This map shows where our stations are. All the red triangles are the locations of a majority of our stations. There’s about a 100 sites on the island. You can see they're concentrated on Kīlauea, as well as Mauna Loa, but they're scattered around as well. This is what I take care of, and this is what we use to monitor the earthquakes.

This has changed a lot over time. Thomas Jaggar, who founded the Hawaiian Volcano Observatory—the [NPS] museum is famously named after him, was one of the people at the forefront of seismology back in the early part of the 1900s, developing the instruments for the first time. This is a photo of him in the Whitney Vault, which is behind the Volcano House in the National Park, developing some of the very first seismometers ever made. Here is an example of what one of our stations looks like today, up on the summit of Mauna Loa in the snow, with solar panels and ethernet radios and batteries. Very modern telecommunications infrastructure at our stations. The instruments are all digital and computer-based.


Speaking of telemetry… The next cog in our wheel is getting the data back. HVO operates its own private area network, if you will. It's like a cell network that's just for our data. It uses radios, microwave range radios. This is what one of the telemetry hubs looks like. Our data is shooting around the island, getting collected at places like this, and then comes back to the observatory where we analyze it.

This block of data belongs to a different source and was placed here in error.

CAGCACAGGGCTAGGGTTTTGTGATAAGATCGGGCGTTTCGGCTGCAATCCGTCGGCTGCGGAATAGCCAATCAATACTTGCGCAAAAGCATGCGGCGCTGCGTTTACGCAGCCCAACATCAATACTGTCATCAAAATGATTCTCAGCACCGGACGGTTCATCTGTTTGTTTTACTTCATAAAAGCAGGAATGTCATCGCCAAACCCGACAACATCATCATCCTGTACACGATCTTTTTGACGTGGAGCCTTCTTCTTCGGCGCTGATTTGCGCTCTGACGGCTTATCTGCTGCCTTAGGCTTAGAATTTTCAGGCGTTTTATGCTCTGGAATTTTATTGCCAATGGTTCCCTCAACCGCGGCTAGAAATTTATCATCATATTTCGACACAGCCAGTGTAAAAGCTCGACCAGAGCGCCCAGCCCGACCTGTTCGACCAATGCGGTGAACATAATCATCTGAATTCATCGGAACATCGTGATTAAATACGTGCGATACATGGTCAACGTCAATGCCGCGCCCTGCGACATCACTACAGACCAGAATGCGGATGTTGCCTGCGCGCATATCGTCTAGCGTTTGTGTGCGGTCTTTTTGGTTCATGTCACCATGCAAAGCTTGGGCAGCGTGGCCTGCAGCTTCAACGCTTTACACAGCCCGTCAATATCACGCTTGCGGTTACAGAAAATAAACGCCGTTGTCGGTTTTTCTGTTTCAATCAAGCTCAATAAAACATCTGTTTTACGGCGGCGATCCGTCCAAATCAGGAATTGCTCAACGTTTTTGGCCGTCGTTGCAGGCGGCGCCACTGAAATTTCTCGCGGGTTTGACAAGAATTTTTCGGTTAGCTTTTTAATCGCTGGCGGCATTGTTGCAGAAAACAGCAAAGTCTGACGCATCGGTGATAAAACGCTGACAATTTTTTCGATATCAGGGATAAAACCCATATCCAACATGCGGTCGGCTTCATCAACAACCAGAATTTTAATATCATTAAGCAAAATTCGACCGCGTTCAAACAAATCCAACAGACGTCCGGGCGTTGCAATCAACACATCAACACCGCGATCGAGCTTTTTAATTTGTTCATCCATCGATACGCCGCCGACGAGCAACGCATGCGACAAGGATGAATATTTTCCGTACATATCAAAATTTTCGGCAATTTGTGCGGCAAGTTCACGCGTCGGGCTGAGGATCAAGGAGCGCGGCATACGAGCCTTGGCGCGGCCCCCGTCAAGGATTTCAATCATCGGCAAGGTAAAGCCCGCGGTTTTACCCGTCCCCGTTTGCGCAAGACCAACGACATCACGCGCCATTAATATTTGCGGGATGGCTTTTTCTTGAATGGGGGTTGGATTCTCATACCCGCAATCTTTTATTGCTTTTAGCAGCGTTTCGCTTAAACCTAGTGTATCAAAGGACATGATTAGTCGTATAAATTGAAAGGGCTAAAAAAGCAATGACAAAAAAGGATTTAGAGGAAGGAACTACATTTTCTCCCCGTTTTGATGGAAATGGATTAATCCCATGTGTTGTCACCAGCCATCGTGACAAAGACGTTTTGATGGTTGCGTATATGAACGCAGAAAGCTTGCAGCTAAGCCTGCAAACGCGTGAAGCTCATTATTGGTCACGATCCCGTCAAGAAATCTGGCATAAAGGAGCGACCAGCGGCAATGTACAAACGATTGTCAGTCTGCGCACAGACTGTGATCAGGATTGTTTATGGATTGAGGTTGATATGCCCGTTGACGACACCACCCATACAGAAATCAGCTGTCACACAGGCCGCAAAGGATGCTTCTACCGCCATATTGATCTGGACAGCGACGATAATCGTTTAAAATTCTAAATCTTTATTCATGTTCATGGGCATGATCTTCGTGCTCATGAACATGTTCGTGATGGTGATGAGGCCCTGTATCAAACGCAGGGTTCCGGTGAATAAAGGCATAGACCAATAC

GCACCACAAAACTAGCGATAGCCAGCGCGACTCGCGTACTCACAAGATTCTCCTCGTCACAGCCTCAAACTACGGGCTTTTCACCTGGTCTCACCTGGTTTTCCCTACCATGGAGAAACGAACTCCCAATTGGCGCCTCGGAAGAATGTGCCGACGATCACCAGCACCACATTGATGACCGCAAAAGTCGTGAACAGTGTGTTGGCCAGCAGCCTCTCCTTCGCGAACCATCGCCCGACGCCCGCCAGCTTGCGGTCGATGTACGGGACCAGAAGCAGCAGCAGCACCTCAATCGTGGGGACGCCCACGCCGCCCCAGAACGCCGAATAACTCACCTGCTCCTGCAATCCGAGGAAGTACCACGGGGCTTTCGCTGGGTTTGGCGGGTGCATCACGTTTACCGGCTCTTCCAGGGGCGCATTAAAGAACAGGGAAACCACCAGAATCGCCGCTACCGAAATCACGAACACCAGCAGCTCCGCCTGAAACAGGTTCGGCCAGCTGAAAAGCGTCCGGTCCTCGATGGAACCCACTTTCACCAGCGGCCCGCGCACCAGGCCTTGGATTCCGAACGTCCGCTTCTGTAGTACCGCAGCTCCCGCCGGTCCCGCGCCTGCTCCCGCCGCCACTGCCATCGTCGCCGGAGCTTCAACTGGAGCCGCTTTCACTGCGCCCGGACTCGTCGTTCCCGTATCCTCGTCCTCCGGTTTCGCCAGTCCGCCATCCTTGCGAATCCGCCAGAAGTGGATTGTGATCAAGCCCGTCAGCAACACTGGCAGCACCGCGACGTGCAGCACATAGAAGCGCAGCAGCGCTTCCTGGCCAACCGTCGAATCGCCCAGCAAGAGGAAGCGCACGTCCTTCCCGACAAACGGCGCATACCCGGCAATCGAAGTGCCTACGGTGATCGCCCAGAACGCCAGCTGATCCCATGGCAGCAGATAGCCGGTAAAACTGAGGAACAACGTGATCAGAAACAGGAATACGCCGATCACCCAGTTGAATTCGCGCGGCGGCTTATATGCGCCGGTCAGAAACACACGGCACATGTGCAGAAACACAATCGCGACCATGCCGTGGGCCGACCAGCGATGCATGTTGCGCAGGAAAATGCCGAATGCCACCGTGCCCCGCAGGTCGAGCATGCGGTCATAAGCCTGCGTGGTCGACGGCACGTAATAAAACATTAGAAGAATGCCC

How do we analyze it? Well, we have to triangulate where the earthquake occurred. We have a team of seismologists whose main job is to look at all the data streams coming in every day, to verify that the computer has found the arrival times of the earthquakes properly. Then adjust this, as necessary, the time the earthquake occurred. If you want to know the details, at least roughly, here here's how it works. You want to find when the P-wave, the first wave, arrives at a station. When did the shaking begin at the station? We can measure that, and that's a time. If we multiply a time by a velocity, which is the speed that sound travels in rock, you can measure that lag. You can knock on a rock and listen on the other side, and you can figure out the velocity that it took that wave to travel through that medium. Scientists have done that, so we know the velocity of the rock. If you multiply those, you get distance. Same phenomena as if you’re driving your car and trying to figure out how long it's going to take you to get somewhere. You know your speed, how much time you have, how far can you get, do you want to get gas, etc. That's the basic idea. These distances are circles. They become the radius of how far away an earthquake could have been from that station. If you do that at enough stations, where the circles overlap is your earthquake. So, in principle, this is how we locate earthquakes. The computers help a lot. The computers do the number crunching, and we just provide the eyes, the expertise to see when this happened.